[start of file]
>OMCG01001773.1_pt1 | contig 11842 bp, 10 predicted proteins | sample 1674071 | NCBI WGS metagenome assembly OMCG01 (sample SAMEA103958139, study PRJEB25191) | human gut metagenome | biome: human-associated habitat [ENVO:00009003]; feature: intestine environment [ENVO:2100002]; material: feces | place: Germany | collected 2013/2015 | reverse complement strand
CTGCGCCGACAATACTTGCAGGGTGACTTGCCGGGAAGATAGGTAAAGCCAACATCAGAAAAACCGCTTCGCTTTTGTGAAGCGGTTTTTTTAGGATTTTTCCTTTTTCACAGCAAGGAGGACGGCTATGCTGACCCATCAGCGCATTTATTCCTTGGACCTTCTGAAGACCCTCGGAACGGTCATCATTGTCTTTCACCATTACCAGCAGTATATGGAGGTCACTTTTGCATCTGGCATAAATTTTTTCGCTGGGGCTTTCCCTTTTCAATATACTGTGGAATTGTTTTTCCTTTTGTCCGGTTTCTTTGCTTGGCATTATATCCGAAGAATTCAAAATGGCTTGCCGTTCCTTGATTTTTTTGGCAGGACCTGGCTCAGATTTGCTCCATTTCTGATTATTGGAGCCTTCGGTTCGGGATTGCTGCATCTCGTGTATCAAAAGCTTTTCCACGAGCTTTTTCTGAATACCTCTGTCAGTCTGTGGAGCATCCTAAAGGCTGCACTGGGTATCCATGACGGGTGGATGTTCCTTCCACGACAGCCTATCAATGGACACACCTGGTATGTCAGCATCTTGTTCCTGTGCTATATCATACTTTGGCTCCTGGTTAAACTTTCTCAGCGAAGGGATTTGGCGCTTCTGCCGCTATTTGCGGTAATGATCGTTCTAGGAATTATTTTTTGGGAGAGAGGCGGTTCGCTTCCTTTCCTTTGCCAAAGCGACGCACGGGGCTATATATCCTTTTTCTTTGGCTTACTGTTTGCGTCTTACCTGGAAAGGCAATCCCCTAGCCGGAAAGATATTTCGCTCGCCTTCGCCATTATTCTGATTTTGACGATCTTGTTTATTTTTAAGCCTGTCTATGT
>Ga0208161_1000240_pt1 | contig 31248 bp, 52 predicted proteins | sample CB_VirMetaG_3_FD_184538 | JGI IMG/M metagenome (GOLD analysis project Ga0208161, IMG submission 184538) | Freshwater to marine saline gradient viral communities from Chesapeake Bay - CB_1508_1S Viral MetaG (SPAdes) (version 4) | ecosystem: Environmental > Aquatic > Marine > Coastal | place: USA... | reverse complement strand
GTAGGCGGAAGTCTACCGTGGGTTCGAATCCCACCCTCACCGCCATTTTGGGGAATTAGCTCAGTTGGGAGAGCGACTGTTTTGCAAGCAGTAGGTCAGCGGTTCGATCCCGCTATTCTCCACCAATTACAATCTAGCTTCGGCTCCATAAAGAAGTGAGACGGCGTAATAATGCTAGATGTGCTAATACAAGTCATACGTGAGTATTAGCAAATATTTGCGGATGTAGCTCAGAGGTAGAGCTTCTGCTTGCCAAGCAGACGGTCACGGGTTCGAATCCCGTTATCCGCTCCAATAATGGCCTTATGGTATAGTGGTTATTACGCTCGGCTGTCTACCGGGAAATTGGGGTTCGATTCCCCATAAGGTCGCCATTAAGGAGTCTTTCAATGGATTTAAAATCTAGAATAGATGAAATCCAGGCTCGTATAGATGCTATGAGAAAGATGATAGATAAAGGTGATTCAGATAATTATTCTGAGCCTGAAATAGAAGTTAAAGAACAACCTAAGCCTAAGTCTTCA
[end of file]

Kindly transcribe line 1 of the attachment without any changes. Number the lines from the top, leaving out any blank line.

>OMCG01001773.1_pt1 | contig 11842 bp, 10 predicted proteins | sample 1674071 | NCBI WGS metagenome assembly OMCG01 (sample SAMEA103958139, study PRJEB25191) | human gut metagenome | biome: human-associated habitat [ENVO:00009003]; feature: intestine environment [ENVO:2100002]; material: feces | place: Germany | collected 2013/2015 | reverse complement strand